11. #11
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    Quote Originally Posted by tonyvt View Post
    I ride Fyxation flats with LL Bean Wildcat boots. My feet never get cold when my buddies with cleats have numb feet.
    What model fyxation do you ride? Would like to give those a try as I've just got some beater flats from a few years back on the KHS currently.

  12. #12
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    Hey, a pedal thread, how unusual

    I ride flats year round, rode clipless for years, not going back, the benefits of clipless have been debunked

    I always liked that word, deee bunked, like getting kicked outta bed, but with a longer fall

    I have four sets of "Fyxation", they're a Taiwan made pedal marketed by many brands (Nukeproof, etc), get the ones that have allen head spikes, and you're good. They will chew up your shins.

  13. #13
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    Quote Originally Posted by Nurse Ben View Post
    Hey, a pedal thread, how unusual

    I ride flats year round, rode clipless for years, not going back, the benefits of clipless have been debunked

    I always liked that word, deee bunked, like getting kicked outta bed, but with a longer fall

    I have four sets of "Fyxation", they're a Taiwan made pedal marketed by many brands (Nukeproof, etc), get the ones that have allen head spikes, and you're good. They will chew up your shins.

    An individual on a trials bike with clipless = a $500,000 hospital bill if they are lucky!
    I wanna see a clipless user do balance checks riding skinnies, it's not in the cards.

    back to playing with my bikes I go...

    Mr. Ben, my trials bike uses my shins for a clawing post to keep his pedal pins sharp and mark territory...
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  14. #14
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    I do Crank Brothers Mallets on my fat bike with Lake 303 boots clipless. I just like it. My feet stay warm.
    I like turtles

  15. #15
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    I run flats in the summer on my Yeti with DMR Vault pedals and 5-10 shoes. But on my fatbike, with wolvhammer boots, i was originally planning to run flats also (with some Saint pedals). Didn't feel reassuring. The wolvhammer have cleat capable sole, so put some on and pulled out an old pair of M540 SPD's. MUCH better!

    So I'm a little opposite of what many are doing, but for me, seemed like clips was better in winter, as I tend to sit and spin. Being clipped in felt more efficient and more stable too. During summer, I'm riding more technical stuff and gravity oriented. So flats is way more fun then.

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  16. #16
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    Quote Originally Posted by bansheerune View Post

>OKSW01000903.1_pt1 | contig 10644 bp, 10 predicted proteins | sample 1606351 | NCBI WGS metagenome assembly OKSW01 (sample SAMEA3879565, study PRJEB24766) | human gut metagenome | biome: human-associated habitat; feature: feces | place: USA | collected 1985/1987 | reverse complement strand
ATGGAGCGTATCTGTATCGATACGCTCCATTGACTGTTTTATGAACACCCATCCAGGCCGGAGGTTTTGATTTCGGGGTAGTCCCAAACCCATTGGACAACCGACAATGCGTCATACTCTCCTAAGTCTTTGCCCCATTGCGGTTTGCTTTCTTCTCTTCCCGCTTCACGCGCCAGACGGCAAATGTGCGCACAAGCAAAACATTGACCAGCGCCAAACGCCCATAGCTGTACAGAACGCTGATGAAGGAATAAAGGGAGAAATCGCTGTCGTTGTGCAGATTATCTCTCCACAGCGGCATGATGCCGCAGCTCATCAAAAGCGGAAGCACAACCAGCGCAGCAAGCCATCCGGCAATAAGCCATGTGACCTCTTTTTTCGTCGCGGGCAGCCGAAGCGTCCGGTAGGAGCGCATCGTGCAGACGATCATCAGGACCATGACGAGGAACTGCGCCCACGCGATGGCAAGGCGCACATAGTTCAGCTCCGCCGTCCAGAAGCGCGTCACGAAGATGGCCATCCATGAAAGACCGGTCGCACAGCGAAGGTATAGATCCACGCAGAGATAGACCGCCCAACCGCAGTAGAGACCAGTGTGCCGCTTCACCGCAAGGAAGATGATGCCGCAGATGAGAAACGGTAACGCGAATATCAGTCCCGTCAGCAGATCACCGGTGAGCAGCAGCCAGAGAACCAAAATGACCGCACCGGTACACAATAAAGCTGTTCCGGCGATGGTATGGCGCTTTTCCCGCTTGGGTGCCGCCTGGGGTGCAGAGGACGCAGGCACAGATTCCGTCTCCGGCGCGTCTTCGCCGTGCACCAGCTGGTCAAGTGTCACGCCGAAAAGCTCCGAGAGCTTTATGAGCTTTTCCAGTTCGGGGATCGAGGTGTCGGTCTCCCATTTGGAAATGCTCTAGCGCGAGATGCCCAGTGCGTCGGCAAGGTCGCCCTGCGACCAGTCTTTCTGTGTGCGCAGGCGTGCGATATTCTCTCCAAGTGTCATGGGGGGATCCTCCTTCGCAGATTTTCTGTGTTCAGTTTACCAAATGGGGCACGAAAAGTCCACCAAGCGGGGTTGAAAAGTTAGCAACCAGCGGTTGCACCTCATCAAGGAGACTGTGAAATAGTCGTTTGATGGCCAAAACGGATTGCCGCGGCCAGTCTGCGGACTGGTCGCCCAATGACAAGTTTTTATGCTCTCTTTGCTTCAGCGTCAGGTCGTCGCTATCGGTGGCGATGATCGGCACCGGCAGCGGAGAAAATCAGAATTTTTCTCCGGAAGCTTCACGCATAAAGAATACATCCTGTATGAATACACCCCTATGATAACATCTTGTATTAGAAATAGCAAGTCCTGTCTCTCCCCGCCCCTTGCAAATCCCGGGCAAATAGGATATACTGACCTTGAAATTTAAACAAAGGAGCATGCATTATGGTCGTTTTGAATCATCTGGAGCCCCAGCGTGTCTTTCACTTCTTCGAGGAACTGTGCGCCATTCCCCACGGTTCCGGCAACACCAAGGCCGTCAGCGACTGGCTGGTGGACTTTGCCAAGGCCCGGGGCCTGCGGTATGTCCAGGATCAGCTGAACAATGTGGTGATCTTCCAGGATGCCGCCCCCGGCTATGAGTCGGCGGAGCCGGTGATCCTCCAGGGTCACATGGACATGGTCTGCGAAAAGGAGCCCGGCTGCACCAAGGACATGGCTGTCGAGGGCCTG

mr. Ben, my trials bike uses my shins for a clawing post to keep his pedal pins sharp and mark territory...
    Lol.

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    Quote Originally Posted by bikerfisher11 View Post
    What model fyxation do you ride? Would like to give those a try as I've just got some beater flats from a few years back on the KHS currently.
    I use the Mesa MP's which were recommended to me here at MTBR last winter.
    Mesa MP Platform Pedal with Replaceable Pins | Fyxation

  18. #18
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    Quote Originally Posted by tonyvt View Post
    I use the Mesa MP's which were recommended to me here at MTBR last winter.
    Mesa MP Platform Pedal with Replaceable Pins | Fyxation
    I like the Mesa MPs as well.
    "The only way we can truly control the outcome of a ride is not going on it, which is a choice I'm unwilling to make." -K.B.

  19. #19
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    Shinkers, the damn thing won't let me rep ya till I spread some more around! o.O

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  20. #20
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    Read this and laugh : I'm so used to riding clipped in (25+ years) that when I put flats on my fatbike last year, I fell over at the first dismount. I'm so conditioned to kick my eel out that my foot just stuck in the pins. With that said, I rode on flats all last winter and it wasnt that bad, but got myself some Wolvhammers this year and switched to Shimano 540s. I always bring the flats in the car so if I expect to do a lot of walking / trail packing, I put those on. For everthing else, I prefer clipless. No freezing cleat problem with the 45Nrth boots. I just spray some silicone drylube in the cleat area to prevent snow from sticking in.